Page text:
David Axe, Daniel Sekulich, Galrahn, Boston Maggie and more bloggers ask questions of the Commander and Chief of Staff of CTF-151 currently on station in the Gulf of Aden aboard USS Anzio. As the speakers note, things are currently calm.
The roundtable lasted about 40 minutes.
However, as was not discussed, the monsoon winds are ending and calmer, more pirate friendly seas.
I wish them great success in piracy prevention.
UPDATE: Removed self-starting link - To listen to the discussion, go here.
UPDATE: If you are wondering about my question about "drones" (UAVs) in the Seychelles, see here where the Voice of America reports about an Africom plan:
The United States is planning to deploy unmanned aerial vehicles in the Seychelles islands in the coming weeks to combat piracy. The use of land-based drones is a new approach to deter ship hijackings in the region.Might be a good idea to liaise with CTF-151, NATO and the EU.
The spokesman for the U.S. military's Africa Command, Vince Crawley, says several Reaper unmanned aerial vehicles will be in the Seychelles by late October or November. He says they will be used to conduct intelligence, surveillance, and reconnaissance missions throughout the Indian Ocean region.
It should be noted that the Admiral did refer to the use of maritime patrol aircraft for potential pirate spotting. Such recon may be very useful in diverting naval forces to suspected pirate locations.
Japan is providing such MPA to the area, as set out here:
JAPAN has responded to calls from commercial shipping for more maritime patrol aircraft to beef up the international fight against piracy off Somalia.UPDATE2: With a hat tip to Maggie a report on a meeting of SHADE:
Defence Minister Yasukazu Hamada today ordered Japan’s air force to prepare a flight of naval patrol planes to deploy to the Horn of Africa.
Lloyd’s List this week reported that leading shipping bodies — BIMCO, Intertanko and the International Chamber of Shipping — want more specialist aircraft in the region to hunt down and deter pirates.
A Defence Ministry spokesman told Reuters that at least two maritime patrol aircraft will leave for a base in Djibouti on the border with Somalia, together with 150 crew and support personnel.
The Japan Maritime Self-Defence Force runs more than 100 of the P-3C Orion aircraft, the second largest fleet of these MPAs after the US.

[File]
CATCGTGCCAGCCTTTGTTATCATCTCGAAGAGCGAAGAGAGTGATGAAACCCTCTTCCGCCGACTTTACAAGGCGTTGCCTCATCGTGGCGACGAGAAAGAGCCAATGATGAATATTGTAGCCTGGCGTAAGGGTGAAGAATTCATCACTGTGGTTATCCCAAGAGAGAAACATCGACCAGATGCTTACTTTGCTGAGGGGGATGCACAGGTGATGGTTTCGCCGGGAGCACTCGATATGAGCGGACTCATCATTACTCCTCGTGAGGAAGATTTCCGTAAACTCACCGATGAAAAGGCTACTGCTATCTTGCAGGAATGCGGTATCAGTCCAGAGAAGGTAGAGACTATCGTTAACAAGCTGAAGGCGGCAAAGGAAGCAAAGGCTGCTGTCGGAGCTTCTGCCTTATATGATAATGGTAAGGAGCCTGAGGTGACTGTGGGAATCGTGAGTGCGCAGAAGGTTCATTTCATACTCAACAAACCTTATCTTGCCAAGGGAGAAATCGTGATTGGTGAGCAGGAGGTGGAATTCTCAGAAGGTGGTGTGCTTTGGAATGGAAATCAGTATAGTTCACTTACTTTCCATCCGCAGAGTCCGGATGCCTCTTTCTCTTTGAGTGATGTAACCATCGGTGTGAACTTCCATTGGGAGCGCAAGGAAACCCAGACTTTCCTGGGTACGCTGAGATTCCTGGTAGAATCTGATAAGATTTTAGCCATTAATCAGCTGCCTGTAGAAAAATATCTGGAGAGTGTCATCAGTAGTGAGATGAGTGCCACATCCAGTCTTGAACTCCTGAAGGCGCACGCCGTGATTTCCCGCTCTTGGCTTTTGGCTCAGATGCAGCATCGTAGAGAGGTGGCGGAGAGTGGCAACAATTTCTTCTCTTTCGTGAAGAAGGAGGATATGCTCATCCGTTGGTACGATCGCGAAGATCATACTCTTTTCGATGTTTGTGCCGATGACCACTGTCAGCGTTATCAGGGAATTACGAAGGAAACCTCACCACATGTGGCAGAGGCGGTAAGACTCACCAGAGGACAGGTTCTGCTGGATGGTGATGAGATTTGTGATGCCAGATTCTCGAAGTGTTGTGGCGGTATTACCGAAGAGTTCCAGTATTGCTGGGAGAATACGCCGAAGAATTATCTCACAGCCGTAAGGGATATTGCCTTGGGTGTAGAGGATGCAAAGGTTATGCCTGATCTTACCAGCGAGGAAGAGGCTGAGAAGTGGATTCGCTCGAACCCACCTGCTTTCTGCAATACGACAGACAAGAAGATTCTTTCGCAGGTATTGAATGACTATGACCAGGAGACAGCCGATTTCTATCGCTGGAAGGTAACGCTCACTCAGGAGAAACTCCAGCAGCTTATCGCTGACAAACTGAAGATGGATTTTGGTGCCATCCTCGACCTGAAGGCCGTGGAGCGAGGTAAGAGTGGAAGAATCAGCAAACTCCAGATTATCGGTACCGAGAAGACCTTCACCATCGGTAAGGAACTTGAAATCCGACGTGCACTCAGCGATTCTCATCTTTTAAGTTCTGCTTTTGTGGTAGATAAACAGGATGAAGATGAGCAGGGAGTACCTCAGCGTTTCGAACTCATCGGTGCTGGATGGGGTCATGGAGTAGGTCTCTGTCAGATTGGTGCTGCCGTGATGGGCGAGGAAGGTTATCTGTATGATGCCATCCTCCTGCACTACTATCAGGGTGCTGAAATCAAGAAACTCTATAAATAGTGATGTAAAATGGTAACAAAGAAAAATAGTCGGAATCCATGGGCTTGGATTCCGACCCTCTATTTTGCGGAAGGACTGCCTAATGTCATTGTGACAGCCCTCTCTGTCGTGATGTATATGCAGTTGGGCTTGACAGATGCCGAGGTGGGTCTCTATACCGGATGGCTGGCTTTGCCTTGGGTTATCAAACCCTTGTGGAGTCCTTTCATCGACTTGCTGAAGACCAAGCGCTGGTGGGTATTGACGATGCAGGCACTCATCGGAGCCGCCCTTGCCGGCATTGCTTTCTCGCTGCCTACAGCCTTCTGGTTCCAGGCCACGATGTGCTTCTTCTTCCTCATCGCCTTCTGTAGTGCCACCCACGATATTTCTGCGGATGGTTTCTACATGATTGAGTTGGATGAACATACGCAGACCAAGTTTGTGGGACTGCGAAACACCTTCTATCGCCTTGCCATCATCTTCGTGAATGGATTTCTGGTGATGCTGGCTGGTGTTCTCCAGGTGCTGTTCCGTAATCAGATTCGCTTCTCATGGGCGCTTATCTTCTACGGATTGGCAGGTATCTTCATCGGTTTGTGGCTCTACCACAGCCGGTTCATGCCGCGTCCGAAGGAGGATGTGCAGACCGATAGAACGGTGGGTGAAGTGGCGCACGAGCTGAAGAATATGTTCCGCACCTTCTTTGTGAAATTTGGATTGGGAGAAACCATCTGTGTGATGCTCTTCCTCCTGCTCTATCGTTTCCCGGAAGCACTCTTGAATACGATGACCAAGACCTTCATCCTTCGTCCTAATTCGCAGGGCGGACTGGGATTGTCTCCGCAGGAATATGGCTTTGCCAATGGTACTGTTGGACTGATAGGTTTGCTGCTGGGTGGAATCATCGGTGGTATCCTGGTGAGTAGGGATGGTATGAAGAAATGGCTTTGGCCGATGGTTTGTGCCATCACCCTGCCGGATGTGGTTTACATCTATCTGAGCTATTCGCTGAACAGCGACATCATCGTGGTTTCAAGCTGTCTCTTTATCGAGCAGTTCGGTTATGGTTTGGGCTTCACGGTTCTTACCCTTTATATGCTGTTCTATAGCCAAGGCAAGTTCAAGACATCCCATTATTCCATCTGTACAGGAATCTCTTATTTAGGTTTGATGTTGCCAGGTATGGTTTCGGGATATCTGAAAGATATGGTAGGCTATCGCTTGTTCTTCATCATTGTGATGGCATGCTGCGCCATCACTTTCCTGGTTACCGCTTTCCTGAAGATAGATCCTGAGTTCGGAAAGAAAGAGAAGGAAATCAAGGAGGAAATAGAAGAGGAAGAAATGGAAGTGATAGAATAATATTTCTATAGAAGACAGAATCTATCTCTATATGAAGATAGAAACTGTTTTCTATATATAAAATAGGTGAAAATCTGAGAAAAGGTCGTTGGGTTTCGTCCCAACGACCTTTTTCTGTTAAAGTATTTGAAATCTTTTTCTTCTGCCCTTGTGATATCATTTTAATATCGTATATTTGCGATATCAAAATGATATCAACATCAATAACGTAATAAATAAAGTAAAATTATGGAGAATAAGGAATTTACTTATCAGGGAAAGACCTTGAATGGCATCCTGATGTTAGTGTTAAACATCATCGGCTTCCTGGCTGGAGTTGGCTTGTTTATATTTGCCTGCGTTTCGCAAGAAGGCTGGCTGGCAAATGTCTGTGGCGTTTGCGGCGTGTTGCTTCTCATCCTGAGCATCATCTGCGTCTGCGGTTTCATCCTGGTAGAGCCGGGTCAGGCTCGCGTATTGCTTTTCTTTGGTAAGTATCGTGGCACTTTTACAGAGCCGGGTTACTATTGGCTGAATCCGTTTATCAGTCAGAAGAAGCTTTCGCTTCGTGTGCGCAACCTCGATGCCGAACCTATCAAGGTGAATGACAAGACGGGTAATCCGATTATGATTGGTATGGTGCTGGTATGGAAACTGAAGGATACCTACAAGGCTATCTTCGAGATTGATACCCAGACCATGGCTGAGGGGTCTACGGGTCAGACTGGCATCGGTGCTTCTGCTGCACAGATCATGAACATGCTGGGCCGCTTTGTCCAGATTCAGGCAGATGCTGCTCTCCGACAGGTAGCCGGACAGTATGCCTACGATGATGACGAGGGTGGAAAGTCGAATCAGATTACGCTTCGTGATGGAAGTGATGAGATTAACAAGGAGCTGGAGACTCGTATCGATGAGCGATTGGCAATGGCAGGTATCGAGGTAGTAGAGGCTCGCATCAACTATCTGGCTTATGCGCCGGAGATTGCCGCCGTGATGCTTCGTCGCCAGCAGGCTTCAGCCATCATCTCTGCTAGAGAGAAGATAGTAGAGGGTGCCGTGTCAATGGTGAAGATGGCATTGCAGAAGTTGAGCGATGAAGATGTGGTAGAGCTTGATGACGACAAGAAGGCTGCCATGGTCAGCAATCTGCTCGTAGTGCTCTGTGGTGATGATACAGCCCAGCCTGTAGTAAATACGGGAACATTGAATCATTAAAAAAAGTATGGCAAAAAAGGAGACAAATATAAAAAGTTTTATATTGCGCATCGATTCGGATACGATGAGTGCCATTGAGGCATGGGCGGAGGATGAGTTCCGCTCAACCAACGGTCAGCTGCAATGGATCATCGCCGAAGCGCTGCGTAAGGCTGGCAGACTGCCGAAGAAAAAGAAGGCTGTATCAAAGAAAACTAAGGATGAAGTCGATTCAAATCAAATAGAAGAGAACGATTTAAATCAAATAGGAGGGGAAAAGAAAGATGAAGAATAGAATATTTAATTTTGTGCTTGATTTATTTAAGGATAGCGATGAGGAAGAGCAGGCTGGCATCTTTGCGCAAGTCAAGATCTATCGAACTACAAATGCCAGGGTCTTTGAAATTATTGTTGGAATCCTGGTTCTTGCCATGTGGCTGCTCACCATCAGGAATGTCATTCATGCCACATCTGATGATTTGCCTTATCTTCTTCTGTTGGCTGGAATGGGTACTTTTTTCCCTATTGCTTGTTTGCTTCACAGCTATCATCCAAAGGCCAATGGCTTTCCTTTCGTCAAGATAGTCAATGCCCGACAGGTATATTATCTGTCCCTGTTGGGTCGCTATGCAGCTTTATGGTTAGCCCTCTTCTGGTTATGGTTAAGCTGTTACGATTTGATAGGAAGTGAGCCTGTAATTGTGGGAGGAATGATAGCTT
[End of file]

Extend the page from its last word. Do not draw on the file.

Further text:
United Nations and International Maritime Organization meetings have discussed the deployment of P-3Cs, which have a maximum speed of more than 400 knots and a range of 5,600 miles, to assist the naval coalition combat piracy.
Maritime security specialists believe that just 18 MPAs would significantly boost the fight against piracy, potentially covering large areas of water from bases such as Djibouti, Mogadishu and Diego Garcia.
Spain has already deployed at least one P-3C to Djibouti, with the aircraft helping naval forces hunt down pirate motherships.
A meeting of the Shared Awareness and Deconfliction (SHADE) group was held in Bahrain Aug. 11.
The meeting, attended by 23 nations including China, Russia, India, Egypt and members of Combined Maritime Forces (CMF), NATO, the European Union (EU), United Kingdom Maritime Trade Organisation, Maritime Liaison Office and International Association of Independent Tanker Owners representing industry, resulted in a number of agreements which will help coordinate efforts of the international community to combat piracy off the coast of Somalia.
Chaired jointly by CMF and the EU, this meeting provided a working-level opportunity for nations and organizations to come together to ensure the effective coordination and deconfliction of military resources and counterpiracy efforts off the coast of Somalia.
"These meetings are critical to the effective use of all counterpiracy efforts in the region," said Royal Navy Commodore Tim Lowe, deputy commander, CMF. "With the weather improving in the area, attacks on shipping are expected to increase, but as a result of today's and previous meetings the multinational forces will be better prepared to deter and disrupt acts of piracy off the coast of Somalia."
As more nations deploy maritime forces to the region, working-level meetings like SHADE serve as a forum for the sharing of lessons learned and best practices among all naval forces providing support to counterpiracy operations.
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